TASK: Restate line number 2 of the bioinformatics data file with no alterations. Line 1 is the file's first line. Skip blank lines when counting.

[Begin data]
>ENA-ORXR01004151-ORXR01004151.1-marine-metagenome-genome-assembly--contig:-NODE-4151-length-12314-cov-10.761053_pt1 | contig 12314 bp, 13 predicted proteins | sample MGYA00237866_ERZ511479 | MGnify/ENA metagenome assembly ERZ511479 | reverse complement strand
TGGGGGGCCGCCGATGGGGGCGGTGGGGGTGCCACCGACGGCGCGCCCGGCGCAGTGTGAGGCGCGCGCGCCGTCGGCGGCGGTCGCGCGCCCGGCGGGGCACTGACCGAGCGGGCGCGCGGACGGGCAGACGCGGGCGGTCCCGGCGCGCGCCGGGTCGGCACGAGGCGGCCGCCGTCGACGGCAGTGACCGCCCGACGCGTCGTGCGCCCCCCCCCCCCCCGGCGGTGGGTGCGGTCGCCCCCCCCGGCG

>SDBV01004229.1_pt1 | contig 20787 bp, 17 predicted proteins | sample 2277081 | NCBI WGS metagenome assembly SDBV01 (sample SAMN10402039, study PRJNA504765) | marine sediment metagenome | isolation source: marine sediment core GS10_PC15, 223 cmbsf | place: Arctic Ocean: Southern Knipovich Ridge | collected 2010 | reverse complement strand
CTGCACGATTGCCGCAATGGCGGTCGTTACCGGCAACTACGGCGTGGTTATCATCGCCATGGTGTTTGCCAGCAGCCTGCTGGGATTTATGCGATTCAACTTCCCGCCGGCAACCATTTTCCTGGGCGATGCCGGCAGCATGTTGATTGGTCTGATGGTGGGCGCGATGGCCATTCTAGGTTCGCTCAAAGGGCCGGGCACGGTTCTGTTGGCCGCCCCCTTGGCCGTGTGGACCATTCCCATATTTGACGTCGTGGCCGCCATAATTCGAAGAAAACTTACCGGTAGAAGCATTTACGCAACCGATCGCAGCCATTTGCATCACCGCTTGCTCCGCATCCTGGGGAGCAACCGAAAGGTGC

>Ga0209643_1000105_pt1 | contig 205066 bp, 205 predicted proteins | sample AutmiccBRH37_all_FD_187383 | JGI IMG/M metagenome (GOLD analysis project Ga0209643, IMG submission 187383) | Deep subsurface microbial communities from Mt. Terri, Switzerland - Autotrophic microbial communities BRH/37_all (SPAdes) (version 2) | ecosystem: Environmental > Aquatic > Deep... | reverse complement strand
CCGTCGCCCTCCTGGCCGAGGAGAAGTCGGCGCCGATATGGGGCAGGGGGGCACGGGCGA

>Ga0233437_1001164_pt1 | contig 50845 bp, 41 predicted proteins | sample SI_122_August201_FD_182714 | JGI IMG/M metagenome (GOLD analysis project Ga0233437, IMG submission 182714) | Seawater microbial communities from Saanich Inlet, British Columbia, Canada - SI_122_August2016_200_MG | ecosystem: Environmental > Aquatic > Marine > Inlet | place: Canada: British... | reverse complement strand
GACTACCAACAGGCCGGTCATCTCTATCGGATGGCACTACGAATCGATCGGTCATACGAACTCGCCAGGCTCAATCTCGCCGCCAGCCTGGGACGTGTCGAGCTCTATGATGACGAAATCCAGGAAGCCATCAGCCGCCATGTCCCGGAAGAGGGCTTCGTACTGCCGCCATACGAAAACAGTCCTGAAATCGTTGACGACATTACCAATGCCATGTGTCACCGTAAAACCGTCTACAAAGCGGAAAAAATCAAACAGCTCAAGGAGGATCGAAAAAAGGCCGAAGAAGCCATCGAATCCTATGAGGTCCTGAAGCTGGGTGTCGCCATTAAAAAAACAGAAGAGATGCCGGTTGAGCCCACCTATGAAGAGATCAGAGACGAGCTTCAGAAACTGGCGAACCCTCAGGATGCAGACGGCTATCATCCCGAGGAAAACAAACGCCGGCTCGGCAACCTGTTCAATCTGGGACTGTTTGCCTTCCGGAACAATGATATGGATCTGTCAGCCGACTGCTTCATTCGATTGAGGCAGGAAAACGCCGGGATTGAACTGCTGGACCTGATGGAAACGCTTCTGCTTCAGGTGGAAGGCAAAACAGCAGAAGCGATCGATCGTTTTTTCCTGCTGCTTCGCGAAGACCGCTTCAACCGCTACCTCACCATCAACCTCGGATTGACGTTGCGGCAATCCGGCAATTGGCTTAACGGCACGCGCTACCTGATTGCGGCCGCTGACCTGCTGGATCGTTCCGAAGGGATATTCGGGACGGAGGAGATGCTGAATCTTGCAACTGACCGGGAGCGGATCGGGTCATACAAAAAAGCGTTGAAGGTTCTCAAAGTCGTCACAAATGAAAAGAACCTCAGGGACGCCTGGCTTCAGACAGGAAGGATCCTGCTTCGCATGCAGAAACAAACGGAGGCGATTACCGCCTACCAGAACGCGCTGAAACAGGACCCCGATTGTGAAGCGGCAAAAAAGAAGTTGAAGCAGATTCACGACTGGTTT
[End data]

TGGGGGGCCGCCGATGGGGGCGGTGGGGGTGCCACCGACGGCGCGCCCGGCGCAGTGTGAGGCGCGCGCGCCGTCGGCGGCGGTCGCGCGCCCGGCGGGGCACTGACCGAGCGGGCGCGCGGACGGGCAGACGCGGGCGGTCCCGGCGCGCGCCGGGTCGGCACGAGGCGGCCGCCGTCGACGGCAGTGACCGCCCGACGCGTCGTGCGCCCCCCCCCCCCCCGGCGGTGGGTGCGGTCGCCCCCCCCGGCG